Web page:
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After Effects: Principles of Motion Graphics
Illustration by John Hersey

Polishing the animation and timing


From:

After Effects: Principles of Motion Graphics

with Ian Robinson

Video: Polishing the animation and timing

Just like waxing your car, adding a little polish to your animation can go a long way to help smooth things out. If you aren't joining me from the previous video, let's go ahead and double-click the Title_Animatic QuickTime that we have rendered here in our project. Just want to go ahead and show you where we're at. Just press the Spacebar to play it back, and as you can see here we've got a very rough animatic. All the brushstrokes are kind of animating onto the scene and they're moving around rather mechanically. So in this video what I want to do is smooth out some of these moves and transitions and also I'll show you how we can paint on each one of these brushstrokes using the Brush tool.
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  1. 3m 37s
    1. Welcome
      1m 1s
    2. Using the exercise files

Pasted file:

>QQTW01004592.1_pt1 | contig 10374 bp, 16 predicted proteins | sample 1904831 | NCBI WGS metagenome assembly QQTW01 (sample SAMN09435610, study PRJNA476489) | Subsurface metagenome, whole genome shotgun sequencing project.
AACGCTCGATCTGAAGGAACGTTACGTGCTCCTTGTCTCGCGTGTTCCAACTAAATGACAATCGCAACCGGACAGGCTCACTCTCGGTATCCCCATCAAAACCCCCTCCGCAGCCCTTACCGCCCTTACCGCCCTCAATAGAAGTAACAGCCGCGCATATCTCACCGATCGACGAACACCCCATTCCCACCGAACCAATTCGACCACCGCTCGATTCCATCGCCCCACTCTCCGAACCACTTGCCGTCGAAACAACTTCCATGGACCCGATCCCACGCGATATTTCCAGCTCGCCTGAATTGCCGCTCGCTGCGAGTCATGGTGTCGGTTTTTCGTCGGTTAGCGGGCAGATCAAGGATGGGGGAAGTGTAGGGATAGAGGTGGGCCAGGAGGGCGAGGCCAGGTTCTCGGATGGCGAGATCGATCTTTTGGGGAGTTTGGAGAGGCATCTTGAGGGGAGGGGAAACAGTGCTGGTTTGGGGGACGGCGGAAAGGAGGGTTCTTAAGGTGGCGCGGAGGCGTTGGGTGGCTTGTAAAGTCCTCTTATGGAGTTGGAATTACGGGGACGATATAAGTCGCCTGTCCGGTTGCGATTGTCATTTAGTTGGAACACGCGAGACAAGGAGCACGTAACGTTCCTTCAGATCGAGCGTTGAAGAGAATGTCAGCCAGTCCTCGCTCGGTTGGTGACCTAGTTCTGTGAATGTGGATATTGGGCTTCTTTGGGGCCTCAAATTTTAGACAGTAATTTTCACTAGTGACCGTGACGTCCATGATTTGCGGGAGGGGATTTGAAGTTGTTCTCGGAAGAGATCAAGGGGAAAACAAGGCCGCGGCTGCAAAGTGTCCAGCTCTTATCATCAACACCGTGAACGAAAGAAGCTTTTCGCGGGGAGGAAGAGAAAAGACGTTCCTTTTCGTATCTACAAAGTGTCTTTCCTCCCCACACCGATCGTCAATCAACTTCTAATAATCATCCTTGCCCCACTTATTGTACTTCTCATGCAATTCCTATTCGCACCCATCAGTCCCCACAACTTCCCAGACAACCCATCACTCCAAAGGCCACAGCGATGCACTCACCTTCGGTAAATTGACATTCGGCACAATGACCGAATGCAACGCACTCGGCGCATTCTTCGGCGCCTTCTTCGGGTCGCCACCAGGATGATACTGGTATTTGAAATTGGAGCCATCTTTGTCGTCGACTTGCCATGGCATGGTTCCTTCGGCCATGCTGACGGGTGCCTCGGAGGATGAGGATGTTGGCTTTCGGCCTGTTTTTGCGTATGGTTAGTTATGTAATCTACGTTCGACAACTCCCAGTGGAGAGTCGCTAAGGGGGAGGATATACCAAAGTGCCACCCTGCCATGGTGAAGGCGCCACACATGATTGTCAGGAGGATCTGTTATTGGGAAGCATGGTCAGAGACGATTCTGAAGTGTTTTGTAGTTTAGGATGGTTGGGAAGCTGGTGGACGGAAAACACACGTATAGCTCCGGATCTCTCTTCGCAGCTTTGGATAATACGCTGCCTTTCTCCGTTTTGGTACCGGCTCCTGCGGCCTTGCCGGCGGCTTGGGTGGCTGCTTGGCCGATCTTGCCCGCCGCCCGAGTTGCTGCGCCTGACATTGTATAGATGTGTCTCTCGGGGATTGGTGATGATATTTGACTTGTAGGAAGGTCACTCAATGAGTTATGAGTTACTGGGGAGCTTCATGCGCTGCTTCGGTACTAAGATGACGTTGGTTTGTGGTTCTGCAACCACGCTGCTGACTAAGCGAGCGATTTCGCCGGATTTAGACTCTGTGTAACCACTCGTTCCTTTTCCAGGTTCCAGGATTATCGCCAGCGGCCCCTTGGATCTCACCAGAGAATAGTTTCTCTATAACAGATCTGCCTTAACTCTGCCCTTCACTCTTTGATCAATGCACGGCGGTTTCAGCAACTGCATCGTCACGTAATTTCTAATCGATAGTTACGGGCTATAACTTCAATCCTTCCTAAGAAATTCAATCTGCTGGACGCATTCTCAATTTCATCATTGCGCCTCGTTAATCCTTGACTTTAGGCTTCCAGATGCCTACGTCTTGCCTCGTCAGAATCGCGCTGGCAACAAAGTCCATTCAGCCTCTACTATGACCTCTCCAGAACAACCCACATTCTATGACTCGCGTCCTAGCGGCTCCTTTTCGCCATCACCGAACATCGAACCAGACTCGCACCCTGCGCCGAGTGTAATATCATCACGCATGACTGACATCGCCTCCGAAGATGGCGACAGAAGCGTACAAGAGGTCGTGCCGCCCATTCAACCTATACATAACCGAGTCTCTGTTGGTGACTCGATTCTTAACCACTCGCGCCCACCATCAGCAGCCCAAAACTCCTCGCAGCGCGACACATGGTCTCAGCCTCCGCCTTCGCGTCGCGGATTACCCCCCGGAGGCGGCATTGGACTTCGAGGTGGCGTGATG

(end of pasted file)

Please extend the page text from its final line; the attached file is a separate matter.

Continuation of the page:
1m 4s
    3. Defining motion graphics
      1m 32s
  2. 11m 11s
    1. Workflow for creating motion graphics
      5m 7s
    2. Organizing projects for motion graphics
      4m 25s
    3. Defining a motion graphics "package"
      1m 39s
  3. 12m 58s
    1. Collecting visual inspiration
      2m 14s
    2. Listening to imagine
      3m 20s
    3. Creating elements for inspiration
      7m 24s
  4. 33m 4s
    1. Essential theories of typography
      6m 34s
    2. Understanding shortcuts for setting type in AE
      7m 27s
    3. Converting type from Photoshop
      5m 51s
    4. Importing type from illustrator
      9m 44s
    5. Creating shapes from text
      3m 28s
  5. 36m 30s
    1. Understanding the role of timing in motion graphics
      8m 1s
    2. Creating and using markers
      7m 58s
    3. Creating animation with markers
      5m 16s
    4. Using audio to create animated graphics
      5m 47s
    5. Editing techniques for graphics and video
      9m 28s
  6. 49m 27s
    1. Understanding different kinds of type in After Effects
      15m 53s
    2. Using animators with type
      7m 59s
    3. Using type presets
      7m 35s
    4. Creating custom type presets
      4m 35s
    5. Animating paragraph type
      13m 25s
  7. 45m 51s